Debate between traditional, hydroponic farming grows
To view our videos, you need to
install Adobe Flash 9 or above. Install now.
Then come back here and refresh the page.
CHARLOTTE — A battle is bubbling up between North Carolina farmers and scientists over the future of growing food.
Some believe hydroponics is the future of farming. But some farmers say traditional methods can't be replaced. More North Carolina colleges are putting it to the test.
Owner of Brafford's Greenhouses Marty Brafford has been in the gardening and crop farming business for 48 years. Over the years, he said he has perfected his craft and said he is not too sure about the idea of hydroponics.
"I don't see how you can have a quality vegetable, growing it hydroponically, compared to the Earth," said Brafford.
Johnson C. Smith University is trying to prove him wrong by building a hydroponic system.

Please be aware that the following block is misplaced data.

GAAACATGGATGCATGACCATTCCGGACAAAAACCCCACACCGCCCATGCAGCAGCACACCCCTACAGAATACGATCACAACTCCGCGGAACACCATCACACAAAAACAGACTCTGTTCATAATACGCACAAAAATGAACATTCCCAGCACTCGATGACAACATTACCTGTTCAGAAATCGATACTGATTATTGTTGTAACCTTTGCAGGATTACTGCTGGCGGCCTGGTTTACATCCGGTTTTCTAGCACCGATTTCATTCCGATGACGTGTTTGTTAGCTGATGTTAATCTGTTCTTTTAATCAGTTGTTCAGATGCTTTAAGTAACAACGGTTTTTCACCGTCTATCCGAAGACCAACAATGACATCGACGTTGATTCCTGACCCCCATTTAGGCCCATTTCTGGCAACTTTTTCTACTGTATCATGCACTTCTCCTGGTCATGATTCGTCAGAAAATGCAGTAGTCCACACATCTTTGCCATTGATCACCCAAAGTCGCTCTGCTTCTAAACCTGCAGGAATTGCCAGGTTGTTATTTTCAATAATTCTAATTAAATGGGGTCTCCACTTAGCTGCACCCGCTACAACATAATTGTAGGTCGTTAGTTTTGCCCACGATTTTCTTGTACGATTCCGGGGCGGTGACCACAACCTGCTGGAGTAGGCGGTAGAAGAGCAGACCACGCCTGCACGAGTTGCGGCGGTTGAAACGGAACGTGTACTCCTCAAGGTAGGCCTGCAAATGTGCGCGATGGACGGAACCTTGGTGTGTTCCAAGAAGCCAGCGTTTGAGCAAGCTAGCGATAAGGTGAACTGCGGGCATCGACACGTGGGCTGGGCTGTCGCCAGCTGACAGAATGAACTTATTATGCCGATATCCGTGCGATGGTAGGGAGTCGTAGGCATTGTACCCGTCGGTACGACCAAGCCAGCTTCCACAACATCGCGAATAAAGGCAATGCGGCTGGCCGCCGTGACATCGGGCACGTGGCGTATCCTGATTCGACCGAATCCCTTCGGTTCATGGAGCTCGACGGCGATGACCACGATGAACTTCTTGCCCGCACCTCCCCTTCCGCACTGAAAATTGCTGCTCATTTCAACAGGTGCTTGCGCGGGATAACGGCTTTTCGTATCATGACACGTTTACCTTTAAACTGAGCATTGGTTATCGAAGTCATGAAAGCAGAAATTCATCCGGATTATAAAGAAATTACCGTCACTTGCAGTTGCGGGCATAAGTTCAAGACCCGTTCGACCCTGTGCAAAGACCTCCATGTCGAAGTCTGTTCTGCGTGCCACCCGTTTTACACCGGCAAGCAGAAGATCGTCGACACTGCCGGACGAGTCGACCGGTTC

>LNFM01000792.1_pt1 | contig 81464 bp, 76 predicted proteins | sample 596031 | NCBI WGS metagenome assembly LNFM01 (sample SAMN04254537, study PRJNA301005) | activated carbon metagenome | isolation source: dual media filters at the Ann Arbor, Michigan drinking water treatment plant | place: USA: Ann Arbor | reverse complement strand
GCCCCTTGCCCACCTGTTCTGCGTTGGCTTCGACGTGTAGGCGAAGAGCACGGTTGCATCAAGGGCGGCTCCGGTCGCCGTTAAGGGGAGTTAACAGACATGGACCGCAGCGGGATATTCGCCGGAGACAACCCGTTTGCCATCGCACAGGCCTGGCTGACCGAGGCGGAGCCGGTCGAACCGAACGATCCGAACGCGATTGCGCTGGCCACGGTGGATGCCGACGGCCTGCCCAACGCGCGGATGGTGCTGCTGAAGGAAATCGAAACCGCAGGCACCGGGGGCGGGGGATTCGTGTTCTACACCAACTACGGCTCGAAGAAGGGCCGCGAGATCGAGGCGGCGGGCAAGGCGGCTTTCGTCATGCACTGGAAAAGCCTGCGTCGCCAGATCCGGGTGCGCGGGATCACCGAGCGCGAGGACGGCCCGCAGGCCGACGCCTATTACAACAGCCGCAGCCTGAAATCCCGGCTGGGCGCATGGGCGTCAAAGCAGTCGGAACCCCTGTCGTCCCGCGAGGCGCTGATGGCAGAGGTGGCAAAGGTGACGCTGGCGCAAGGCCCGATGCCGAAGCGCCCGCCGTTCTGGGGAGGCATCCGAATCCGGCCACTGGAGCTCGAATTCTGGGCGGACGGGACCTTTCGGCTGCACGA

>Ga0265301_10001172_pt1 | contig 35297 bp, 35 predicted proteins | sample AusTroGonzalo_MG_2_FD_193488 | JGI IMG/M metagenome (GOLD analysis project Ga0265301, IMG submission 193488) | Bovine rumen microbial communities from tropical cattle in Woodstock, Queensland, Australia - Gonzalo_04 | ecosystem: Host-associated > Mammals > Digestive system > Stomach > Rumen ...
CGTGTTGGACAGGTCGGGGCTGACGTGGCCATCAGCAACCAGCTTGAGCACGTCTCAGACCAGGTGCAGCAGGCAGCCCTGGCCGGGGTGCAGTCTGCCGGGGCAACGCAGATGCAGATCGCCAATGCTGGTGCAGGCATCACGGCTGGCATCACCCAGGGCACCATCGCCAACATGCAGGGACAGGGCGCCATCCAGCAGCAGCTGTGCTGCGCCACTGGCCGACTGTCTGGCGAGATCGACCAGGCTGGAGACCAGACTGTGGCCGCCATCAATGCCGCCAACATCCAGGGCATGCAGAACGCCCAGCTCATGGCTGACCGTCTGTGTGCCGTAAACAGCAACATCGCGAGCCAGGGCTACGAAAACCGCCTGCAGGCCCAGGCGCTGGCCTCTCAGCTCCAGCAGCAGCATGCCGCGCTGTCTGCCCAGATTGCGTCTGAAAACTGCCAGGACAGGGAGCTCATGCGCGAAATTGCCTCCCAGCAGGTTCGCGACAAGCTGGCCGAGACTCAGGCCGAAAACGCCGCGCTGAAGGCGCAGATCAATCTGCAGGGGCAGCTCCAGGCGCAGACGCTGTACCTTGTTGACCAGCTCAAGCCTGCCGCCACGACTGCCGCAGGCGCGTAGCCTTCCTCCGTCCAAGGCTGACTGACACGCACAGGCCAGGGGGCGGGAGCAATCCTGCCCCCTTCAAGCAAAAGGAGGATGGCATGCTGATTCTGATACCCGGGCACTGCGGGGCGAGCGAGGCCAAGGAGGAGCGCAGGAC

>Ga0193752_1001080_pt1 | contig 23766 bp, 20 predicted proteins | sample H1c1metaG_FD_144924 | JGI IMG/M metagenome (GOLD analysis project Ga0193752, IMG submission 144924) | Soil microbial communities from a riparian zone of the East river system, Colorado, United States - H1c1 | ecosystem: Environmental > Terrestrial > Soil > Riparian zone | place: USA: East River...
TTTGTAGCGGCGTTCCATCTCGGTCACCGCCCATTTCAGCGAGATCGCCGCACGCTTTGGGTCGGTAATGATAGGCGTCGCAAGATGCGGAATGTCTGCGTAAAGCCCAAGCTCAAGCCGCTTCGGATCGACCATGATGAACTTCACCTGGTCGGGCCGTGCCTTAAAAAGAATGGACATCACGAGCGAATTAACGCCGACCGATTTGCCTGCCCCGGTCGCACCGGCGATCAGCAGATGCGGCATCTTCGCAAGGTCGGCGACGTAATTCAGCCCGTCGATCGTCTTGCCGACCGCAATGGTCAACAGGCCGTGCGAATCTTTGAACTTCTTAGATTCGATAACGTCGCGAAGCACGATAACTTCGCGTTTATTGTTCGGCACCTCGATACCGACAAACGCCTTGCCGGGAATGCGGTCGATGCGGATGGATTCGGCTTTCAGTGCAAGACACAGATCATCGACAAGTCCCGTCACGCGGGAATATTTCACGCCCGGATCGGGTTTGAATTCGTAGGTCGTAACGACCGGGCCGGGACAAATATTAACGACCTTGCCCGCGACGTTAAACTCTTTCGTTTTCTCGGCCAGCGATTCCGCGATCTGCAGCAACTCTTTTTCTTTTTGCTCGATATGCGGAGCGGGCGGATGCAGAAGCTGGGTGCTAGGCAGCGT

Biology professor, Philip Otienoburu, said the technology is genius.
"It's a sustainable form of farming in the sense that one, you're growing crops and two cultivating fish in one closed loop," said Otienoburu.
Hydroponics, also referred to as aquaponics, uses the waste from fish to feed the plants growing inside the tanks, like lettuce or tomatoes.
Biologists said being able to control the environment makes for a quality product.
"You know all the material that you have, you know where they came from and you know what you're putting in to it," said Otienoburu.
While Otienoburu said studies have shown that nothing is lost in terms of nutrients or taste;
that is something Brafford said he is not willing to risk.
"Anytime you plant vegetables in anything kind of artificial-like, I would call it, it doesn't have the same flavor," said Brafford.
Scientists hope hydroponics will continue to catch on and be used all over the world. But for Brafford, the traditional way of growing plants, suits him just fine.
The official grand opening of the Aquaponic Garden at Johnson C. Smith University will be held on April 1.